PRGAP

Scientific name: Bufo marinus

Spanish Common Names: Sapo Común English Common Names: Giant Toad Synonyms: Rhinella marinus

Taxonomy:

Author: Linnaeus
  • Class: Amphibia
    • Order: Anura
      • Family: Bufonidae
        • Genus: Bufo
          • Species: Marinus

Conservation Status

  • USECA Status: Not Listed
  • IUCN Category: Least Concern
  • DNER Status: Uncategorized
Resident Status
  • In Puerto Rico: Established Exotic
  • In USVI:  Exotic

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Summary:

The Giant Toad can be found in mainland Puerto Rico and in Vieques Island. It was introduced to the mainland, Santiagoand Algodones Cays, Vieques and Culebra islands to control sugar cane pests in the 1920's. It inhabits humid areas with adequate cover, including cane fields, savanna, open forest, well –watered yards and gardens. It can be found by day beneath fallen trees, loose boards, matted coconut leaves, and similar cover. B. marinus eats all kinds of insects or any moving animal that they can handle, including mice, birds, and chicks.

Introduction

The Giant Toad can be found in mainland Puerto Rico and in Vieques Island. It was introduced to the mainland, Santiagoand Algodones Cays, Vieques and Culebra islands to control sugar cane pests in the 1920's. It inhabits humid areas with adequate cover, including cane fields, savanna, open forest, well –watered yards and gardens. It can be found by day beneath fallen trees, loose boards, matted coconut leaves, and similar cover. B. marinus eats all kinds of insects or any moving animal that they can handle, including mice, birds, and chicks.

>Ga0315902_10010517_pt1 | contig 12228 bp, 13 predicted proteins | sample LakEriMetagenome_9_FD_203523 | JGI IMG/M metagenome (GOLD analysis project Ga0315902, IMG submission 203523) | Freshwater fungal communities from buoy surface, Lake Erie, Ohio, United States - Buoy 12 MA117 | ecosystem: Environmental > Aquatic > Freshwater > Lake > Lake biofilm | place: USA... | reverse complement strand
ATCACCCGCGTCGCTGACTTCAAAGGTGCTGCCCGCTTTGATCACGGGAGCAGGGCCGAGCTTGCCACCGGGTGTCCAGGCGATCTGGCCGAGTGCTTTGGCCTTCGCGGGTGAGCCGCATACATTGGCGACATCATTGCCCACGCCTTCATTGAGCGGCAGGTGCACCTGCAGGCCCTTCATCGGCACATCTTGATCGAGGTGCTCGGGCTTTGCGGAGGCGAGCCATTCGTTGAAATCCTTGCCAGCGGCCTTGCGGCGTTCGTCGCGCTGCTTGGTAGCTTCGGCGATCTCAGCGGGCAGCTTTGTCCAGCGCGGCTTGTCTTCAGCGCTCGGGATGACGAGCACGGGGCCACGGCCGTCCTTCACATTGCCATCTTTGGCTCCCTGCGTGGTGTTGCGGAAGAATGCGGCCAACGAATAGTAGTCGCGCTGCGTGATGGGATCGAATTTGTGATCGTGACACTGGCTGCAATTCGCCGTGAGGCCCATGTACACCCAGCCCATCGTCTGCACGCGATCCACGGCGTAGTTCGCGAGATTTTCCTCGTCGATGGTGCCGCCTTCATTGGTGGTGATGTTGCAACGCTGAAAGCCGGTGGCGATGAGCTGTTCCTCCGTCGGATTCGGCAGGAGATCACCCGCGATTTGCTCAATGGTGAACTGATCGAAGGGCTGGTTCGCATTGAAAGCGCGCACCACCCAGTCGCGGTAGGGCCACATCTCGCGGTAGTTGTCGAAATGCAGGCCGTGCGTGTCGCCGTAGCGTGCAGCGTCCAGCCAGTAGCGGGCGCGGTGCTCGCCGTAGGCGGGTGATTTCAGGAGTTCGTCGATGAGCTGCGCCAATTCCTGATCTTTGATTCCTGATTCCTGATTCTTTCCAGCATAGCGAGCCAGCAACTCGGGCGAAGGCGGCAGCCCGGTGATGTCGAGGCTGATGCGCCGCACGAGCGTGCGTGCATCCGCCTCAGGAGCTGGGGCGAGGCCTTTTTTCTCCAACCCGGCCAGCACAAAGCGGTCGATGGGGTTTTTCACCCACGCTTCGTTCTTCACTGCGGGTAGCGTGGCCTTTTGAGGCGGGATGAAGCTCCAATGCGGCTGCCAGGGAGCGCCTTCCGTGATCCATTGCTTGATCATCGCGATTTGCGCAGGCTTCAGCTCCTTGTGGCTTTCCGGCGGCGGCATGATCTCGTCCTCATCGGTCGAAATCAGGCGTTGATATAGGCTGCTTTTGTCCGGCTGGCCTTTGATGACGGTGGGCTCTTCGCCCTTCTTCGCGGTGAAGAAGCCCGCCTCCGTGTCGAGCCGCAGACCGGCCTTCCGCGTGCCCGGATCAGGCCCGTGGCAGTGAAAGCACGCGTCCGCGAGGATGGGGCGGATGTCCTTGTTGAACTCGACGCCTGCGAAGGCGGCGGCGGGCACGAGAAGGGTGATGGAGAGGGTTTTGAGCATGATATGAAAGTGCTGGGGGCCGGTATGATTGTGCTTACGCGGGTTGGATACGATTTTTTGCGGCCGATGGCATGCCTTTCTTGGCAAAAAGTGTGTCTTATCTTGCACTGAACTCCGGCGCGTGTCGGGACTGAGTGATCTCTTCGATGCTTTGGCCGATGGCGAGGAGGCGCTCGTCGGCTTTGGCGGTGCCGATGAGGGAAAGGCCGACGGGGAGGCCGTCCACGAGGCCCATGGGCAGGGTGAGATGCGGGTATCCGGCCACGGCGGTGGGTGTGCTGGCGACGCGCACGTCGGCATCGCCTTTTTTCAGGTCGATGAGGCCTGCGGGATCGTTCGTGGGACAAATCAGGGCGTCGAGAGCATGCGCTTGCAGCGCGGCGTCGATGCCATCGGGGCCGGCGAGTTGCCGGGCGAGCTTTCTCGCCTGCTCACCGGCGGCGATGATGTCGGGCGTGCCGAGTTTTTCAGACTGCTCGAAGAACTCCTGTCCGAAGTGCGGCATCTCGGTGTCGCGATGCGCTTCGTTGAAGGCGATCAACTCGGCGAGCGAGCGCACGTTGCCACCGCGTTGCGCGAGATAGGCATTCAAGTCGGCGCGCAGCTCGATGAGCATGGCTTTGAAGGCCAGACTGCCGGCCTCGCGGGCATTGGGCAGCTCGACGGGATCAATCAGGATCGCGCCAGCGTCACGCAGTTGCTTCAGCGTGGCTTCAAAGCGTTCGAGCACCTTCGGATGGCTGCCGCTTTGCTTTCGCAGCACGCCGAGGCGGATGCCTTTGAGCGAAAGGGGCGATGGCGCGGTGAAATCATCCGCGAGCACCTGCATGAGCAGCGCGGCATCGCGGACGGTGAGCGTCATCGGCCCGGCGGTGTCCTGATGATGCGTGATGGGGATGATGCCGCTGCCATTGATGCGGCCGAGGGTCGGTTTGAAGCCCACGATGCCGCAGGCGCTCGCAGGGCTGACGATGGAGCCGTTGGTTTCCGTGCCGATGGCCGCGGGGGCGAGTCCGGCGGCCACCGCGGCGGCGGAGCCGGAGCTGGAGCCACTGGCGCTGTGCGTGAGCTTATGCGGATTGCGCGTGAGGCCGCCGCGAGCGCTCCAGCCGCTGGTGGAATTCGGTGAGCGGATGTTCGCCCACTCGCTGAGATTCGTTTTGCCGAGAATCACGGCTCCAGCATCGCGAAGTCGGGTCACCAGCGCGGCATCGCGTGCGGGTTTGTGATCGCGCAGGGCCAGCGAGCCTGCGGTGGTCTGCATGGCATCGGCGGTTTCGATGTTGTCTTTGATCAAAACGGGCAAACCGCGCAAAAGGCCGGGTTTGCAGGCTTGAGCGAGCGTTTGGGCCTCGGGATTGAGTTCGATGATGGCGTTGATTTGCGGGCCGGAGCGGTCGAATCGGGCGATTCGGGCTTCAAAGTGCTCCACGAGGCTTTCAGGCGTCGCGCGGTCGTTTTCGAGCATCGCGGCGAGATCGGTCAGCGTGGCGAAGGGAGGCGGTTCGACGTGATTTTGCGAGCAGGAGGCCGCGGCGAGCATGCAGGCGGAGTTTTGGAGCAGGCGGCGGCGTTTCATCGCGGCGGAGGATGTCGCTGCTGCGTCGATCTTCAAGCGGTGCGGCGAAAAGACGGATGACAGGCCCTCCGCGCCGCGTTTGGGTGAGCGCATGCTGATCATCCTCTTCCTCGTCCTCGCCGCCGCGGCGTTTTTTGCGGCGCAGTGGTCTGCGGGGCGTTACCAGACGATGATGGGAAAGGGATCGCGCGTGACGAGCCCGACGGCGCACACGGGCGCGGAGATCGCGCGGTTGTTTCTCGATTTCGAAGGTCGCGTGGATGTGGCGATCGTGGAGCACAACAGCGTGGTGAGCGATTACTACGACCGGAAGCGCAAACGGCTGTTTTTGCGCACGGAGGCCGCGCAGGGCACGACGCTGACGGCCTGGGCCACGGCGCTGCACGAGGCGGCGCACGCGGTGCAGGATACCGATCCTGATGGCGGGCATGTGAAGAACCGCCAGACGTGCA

Geographic Distribution

Bufo marinus can be found from Southern Texas toSouth America. It was introduced in Puerto Rico fromJamaica andBarbados in 1920s.  It was consequently introduced into St. Croix,St. Thomas,Hawaii,Jamaica, Lesser Antilles, Bermuda, Guam,Saipan, and many other tropical and subtropical localities (Schwartz and Henderson 1988).

B. marinus can be found in mainlandPuerto Rico and in Vieques (Saliva 1994). It was initially introduced to the mainland, Cayo Santiago, Cayo Algodones, Vieques and Culebra to control sugar cane pests in the 1920's (Heatwole et al. 1981). 

Habitat Associations

B. marinus may be found from coastal to inland areas (Saliva 1994). Humid areas with adequate cover, including cane fields, savanna, open forest, well-watered yards and gardens are also habitat for this toad. Palustrine habitats where this species may be occurs include forested wetlands, herbaceous wetlands, riparian habitats, scrub-shrub wetlands and temporary pools (NatureServe 2003). It can be found in both xeric and mesic regions (Schwartz and Henderson 1991). B. marinus has an elevational range extending from sea level to about 2,900 ft (880 m) (NatureServe 2003).